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Common and distinct patterns of grey-matter volume alteration in major depression and bipolar disorder: evidence from voxel-based meta-analysis

Overview of attention for article published in Molecular Psychiatry, May 2016
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  • In the top 25% of all research outputs scored by Altmetric
  • High Attention Score compared to outputs of the same age (85th percentile)
  • Average Attention Score compared to outputs of the same age and source

Mentioned by

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12 tweeters
wikipedia
2 Wikipedia pages

Citations

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116 Dimensions

Readers on

mendeley
195 Mendeley
Title
Common and distinct patterns of grey-matter volume alteration in major depression and bipolar disorder: evidence from voxel-based meta-analysis
Published in
Molecular Psychiatry, May 2016
DOI 10.1038/mp.2016.72
Pubmed ID
Authors

T Wise, J Radua, E Via, N Cardoner, O Abe, T M Adams, F Amico, Y Cheng, J H Cole, C de Azevedo Marques Périco, D P Dickstein, T F D Farrow, T Frodl, G Wagner, I H Gotlib, O Gruber, B J Ham, D E Job, M J Kempton, M J Kim, P C M P Koolschijn, G S Malhi, D Mataix-Cols, A M McIntosh, A C Nugent, J T O'Brien, S Pezzoli, M L Phillips, P S Sachdev, G Salvadore, S Selvaraj, A C Stanfield, A J Thomas, M J van Tol, N J A van der Wee, D J Veltman, A H Young, C H Fu, A J Cleare, D Arnone

Abstract

Finding robust brain substrates of mood disorders is an important target for research. The degree to which major depression (MDD) and bipolar disorder (BD) are associated with common and/or distinct patterns of volumetric changes is nevertheless unclear. Furthermore, the extant literature is heterogeneous with respect to the nature of these changes. We report a meta-analysis of voxel-based morphometry (VBM) studies in MDD and BD. We identified studies published up to January 2015 that compared grey matter in MDD (50 data sets including 4101 individuals) and BD (36 data sets including 2407 individuals) using whole-brain VBM. We used statistical maps from the studies included where available and reported peak coordinates otherwise. Group comparisons and conjunction analyses identified regions in which the disorders showed common and distinct patterns of volumetric alteration. Both disorders were associated with lower grey-matter volume relative to healthy individuals in a number of areas. Conjunction analysis showed smaller volumes in both disorders in clusters in the dorsomedial and ventromedial prefrontal cortex, including the anterior cingulate cortex and bilateral insula. Group comparisons indicated that findings of smaller grey-matter volumes relative to controls in the right dorsolateral prefrontal cortex and left hippocampus, along with cerebellar, temporal and parietal regions were more substantial in major depression. These results suggest that MDD and BD are characterised by both common and distinct patterns of grey-matter volume changes. This combination of differences and similarities has the potential to inform the development of diagnostic biomarkers for these conditions.Molecular Psychiatry advance online publication, 24 May 2016; doi:10.1038/mp.2016.72.

Twitter Demographics

The data shown below were collected from the profiles of 12 tweeters who shared this research output. Click here to find out more about how the information was compiled.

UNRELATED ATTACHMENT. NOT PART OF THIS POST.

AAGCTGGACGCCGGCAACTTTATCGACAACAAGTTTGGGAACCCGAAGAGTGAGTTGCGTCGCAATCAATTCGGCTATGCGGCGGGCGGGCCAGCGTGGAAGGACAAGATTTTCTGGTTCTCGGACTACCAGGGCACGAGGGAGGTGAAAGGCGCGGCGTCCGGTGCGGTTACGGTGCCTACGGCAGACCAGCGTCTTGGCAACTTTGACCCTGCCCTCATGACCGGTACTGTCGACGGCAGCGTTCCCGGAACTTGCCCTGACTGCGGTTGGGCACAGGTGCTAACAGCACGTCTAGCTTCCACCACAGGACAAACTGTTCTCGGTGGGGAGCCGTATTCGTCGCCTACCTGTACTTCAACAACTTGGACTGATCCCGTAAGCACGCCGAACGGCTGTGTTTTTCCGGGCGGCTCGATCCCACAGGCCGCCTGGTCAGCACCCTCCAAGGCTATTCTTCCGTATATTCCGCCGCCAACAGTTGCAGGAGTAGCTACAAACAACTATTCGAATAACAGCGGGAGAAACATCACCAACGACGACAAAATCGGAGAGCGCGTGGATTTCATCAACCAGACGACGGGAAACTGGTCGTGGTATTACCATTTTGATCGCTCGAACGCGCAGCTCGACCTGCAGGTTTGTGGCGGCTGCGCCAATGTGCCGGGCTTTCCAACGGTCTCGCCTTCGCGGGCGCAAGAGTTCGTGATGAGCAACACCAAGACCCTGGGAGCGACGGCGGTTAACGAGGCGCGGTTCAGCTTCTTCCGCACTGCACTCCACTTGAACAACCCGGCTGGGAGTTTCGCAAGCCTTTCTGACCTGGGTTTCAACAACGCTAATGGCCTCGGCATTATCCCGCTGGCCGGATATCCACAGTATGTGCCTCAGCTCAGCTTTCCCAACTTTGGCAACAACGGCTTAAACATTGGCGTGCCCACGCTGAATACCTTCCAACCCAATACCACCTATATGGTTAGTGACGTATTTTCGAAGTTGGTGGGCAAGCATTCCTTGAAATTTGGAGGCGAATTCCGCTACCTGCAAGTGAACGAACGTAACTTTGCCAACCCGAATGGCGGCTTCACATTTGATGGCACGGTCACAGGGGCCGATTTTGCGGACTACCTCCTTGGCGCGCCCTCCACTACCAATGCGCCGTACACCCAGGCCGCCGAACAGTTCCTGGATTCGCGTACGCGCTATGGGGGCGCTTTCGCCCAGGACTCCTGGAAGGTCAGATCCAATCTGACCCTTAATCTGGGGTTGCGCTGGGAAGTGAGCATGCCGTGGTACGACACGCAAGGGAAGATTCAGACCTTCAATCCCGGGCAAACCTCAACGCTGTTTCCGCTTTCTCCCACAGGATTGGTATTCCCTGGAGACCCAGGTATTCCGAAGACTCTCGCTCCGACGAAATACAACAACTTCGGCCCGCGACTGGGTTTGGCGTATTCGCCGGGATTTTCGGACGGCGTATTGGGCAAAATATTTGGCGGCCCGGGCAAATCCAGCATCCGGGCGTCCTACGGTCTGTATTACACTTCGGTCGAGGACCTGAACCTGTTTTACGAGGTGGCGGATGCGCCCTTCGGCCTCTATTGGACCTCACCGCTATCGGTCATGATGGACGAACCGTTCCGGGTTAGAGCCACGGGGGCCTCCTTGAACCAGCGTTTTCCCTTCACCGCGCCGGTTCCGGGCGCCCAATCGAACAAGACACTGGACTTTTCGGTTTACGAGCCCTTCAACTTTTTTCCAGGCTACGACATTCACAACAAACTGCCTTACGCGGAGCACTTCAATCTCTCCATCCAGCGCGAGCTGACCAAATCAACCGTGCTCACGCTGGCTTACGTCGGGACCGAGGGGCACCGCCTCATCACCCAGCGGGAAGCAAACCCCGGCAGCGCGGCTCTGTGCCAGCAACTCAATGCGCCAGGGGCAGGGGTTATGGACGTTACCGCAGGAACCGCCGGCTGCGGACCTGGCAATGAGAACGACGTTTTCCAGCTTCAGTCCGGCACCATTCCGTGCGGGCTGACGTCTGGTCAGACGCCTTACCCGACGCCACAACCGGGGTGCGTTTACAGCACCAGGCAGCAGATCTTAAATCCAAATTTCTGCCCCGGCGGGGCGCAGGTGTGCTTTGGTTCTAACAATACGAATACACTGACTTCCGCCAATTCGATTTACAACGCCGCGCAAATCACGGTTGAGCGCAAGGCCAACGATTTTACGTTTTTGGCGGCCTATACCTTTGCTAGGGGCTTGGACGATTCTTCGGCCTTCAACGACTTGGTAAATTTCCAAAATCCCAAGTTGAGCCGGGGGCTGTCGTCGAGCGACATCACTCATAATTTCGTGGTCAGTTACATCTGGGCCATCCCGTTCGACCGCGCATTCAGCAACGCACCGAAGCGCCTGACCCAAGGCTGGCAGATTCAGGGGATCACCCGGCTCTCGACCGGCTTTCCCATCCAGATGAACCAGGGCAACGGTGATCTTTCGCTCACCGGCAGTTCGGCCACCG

Mendeley readers

The data shown below were compiled from readership statistics for 195 Mendeley readers of this research output. Click here to see the associated Mendeley record.

Geographical breakdown

Country Count As %
Australia 1 <1%
United Kingdom 1 <1%
United States 1 <1%
Unknown 192 98%

Demographic breakdown

Readers by professional status Count As %
Student > Ph. D. Student 42 22%
Unspecified 32 16%
Researcher 29 15%
Student > Doctoral Student 20 10%
Student > Bachelor 15 8%
Other 57 29%
Readers by discipline Count As %
Unspecified 48 25%
Psychology 42 22%
Neuroscience 41 21%
Medicine and Dentistry 38 19%
Agricultural and Biological Sciences 8 4%
Other 18 9%

Attention Score in Context

This research output has an Altmetric Attention Score of 11. This is our high-level measure of the quality and quantity of online attention that it has received. This Attention Score, as well as the ranking and number of research outputs shown below, was calculated when the research output was last mentioned on 05 April 2018.
All research outputs
#1,522,611
of 13,757,473 outputs
Outputs from Molecular Psychiatry
#1,063
of 2,745 outputs
Outputs of similar age
#39,663
of 264,887 outputs
Outputs of similar age from Molecular Psychiatry
#33
of 53 outputs
Altmetric has tracked 13,757,473 research outputs across all sources so far. Compared to these this one has done well and is in the 88th percentile: it's in the top 25% of all research outputs ever tracked by Altmetric.
So far Altmetric has tracked 2,745 research outputs from this source. They typically receive a lot more attention than average, with a mean Attention Score of 28.9. This one has gotten more attention than average, scoring higher than 61% of its peers.
Older research outputs will score higher simply because they've had more time to accumulate mentions. To account for age we can compare this Altmetric Attention Score to the 264,887 tracked outputs that were published within six weeks on either side of this one in any source. This one has done well, scoring higher than 85% of its contemporaries.
We're also able to compare this research output to 53 others from the same source and published within six weeks on either side of this one. This one is in the 37th percentile – i.e., 37% of its contemporaries scored the same or lower than it.